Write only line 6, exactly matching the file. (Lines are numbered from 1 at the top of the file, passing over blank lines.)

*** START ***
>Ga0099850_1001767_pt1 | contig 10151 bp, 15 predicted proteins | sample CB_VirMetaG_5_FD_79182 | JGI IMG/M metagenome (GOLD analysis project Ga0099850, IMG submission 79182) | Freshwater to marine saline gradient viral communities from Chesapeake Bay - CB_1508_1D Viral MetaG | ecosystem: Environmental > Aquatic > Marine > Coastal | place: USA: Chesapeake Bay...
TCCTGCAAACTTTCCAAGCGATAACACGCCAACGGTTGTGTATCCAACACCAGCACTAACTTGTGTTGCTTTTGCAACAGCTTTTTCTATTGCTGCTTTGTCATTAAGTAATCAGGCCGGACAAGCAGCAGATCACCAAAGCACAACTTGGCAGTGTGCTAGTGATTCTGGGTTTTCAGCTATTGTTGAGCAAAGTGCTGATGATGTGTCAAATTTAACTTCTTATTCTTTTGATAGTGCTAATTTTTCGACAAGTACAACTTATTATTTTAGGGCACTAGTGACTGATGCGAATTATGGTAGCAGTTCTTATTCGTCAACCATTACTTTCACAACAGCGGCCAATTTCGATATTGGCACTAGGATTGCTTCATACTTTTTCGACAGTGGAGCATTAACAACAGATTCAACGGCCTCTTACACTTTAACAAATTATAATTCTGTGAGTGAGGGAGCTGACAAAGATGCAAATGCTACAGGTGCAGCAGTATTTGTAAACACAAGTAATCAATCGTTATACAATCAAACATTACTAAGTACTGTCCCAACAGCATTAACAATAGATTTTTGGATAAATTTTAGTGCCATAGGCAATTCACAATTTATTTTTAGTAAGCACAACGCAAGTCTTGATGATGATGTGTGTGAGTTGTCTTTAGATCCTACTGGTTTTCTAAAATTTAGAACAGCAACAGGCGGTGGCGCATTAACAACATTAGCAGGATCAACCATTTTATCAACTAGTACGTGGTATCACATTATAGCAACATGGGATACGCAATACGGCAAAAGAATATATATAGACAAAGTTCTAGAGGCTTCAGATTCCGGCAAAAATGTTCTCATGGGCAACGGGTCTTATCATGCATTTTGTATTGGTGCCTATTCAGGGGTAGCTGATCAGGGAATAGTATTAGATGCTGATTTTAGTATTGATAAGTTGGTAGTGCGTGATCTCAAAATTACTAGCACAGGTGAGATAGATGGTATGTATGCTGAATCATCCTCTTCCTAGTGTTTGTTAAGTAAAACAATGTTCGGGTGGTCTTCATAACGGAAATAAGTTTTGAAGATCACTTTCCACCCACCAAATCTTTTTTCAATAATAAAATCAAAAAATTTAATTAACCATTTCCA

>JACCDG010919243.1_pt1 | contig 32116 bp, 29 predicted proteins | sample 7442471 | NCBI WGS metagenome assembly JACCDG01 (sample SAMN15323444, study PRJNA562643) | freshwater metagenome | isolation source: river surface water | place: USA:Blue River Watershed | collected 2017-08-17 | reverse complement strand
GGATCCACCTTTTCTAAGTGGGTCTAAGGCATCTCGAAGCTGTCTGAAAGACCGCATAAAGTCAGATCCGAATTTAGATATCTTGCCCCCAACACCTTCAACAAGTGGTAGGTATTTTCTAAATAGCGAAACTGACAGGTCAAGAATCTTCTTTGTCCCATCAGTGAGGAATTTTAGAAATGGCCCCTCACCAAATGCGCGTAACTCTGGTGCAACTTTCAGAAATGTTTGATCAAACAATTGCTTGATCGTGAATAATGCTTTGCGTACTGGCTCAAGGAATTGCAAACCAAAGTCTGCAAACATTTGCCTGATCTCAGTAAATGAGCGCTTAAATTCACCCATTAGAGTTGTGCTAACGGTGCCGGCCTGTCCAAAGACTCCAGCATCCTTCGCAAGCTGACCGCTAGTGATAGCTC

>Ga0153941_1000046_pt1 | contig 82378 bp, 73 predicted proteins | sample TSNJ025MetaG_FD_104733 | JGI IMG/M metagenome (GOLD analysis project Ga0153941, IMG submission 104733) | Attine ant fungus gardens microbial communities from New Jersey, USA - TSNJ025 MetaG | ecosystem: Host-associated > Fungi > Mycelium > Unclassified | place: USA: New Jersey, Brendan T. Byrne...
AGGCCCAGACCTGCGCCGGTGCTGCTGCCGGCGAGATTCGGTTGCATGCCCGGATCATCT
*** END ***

AGGCCCAGACCTGCGCCGGTGCTGCTGCCGGCGAGATTCGGTTGCATGCCCGGATCATCT